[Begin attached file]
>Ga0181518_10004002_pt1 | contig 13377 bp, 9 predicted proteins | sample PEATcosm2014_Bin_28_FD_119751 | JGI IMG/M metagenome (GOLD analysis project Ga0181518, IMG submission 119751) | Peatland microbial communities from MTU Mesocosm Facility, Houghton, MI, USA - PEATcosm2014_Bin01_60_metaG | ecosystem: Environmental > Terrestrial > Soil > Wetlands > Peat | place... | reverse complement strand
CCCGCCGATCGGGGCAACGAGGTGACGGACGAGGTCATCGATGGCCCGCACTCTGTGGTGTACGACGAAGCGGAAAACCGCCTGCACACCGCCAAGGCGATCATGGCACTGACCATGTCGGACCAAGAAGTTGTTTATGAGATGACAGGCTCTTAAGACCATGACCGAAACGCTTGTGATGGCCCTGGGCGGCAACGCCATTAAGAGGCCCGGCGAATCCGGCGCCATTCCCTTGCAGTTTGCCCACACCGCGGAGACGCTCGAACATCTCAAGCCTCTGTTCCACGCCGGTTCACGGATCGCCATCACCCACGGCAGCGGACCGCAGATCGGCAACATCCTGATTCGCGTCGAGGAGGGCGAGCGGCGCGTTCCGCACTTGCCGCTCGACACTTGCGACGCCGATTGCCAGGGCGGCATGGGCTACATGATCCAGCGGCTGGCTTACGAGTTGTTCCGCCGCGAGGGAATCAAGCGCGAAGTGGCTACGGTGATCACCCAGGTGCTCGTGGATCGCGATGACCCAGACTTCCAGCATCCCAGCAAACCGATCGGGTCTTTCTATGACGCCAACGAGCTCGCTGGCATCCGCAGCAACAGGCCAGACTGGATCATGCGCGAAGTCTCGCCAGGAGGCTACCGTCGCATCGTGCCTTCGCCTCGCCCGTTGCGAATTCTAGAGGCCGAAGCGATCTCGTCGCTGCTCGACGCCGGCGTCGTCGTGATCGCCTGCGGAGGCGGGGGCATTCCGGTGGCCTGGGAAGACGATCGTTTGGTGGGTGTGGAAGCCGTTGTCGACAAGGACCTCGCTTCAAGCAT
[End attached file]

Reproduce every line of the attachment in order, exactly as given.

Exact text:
>Ga0181518_10004002_pt1 | contig 13377 bp, 9 predicted proteins | sample PEATcosm2014_Bin_28_FD_119751 | JGI IMG/M metagenome (GOLD analysis project Ga0181518, IMG submission 119751) | Peatland microbial communities from MTU Mesocosm Facility, Houghton, MI, USA - PEATcosm2014_Bin01_60_metaG | ecosystem: Environmental > Terrestrial > Soil > Wetlands > Peat | place... | reverse complement strand
CCCGCCGATCGGGGCAACGAGGTGACGGACGAGGTCATCGATGGCCCGCACTCTGTGGTGTACGACGAAGCGGAAAACCGCCTGCACACCGCCAAGGCGATCATGGCACTGACCATGTCGGACCAAGAAGTTGTTTATGAGATGACAGGCTCTTAAGACCATGACCGAAACGCTTGTGATGGCCCTGGGCGGCAACGCCATTAAGAGGCCCGGCGAATCCGGCGCCATTCCCTTGCAGTTTGCCCACACCGCGGAGACGCTCGAACATCTCAAGCCTCTGTTCCACGCCGGTTCACGGATCGCCATCACCCACGGCAGCGGACCGCAGATCGGCAACATCCTGATTCGCGTCGAGGAGGGCGAGCGGCGCGTTCCGCACTTGCCGCTCGACACTTGCGACGCCGATTGCCAGGGCGGCATGGGCTACATGATCCAGCGGCTGGCTTACGAGTTGTTCCGCCGCGAGGGAATCAAGCGCGAAGTGGCTACGGTGATCACCCAGGTGCTCGTGGATCGCGATGACCCAGACTTCCAGCATCCCAGCAAACCGATCGGGTCTTTCTATGACGCCAACGAGCTCGCTGGCATCCGCAGCAACAGGCCAGACTGGATCATGCGCGAAGTCTCGCCAGGAGGCTACCGTCGCATCGTGCCTTCGCCTCGCCCGTTGCGAATTCTAGAGGCCGAAGCGATCTCGTCGCTGCTCGACGCCGGCGTCGTCGTGATCGCCTGCGGAGGCGGGGGCATTCCGGTGGCCTGGGAAGACGATCGTTTGGTGGGTGTGGAAGCCGTTGTCGACAAGGACCTCGCTTCAAGCAT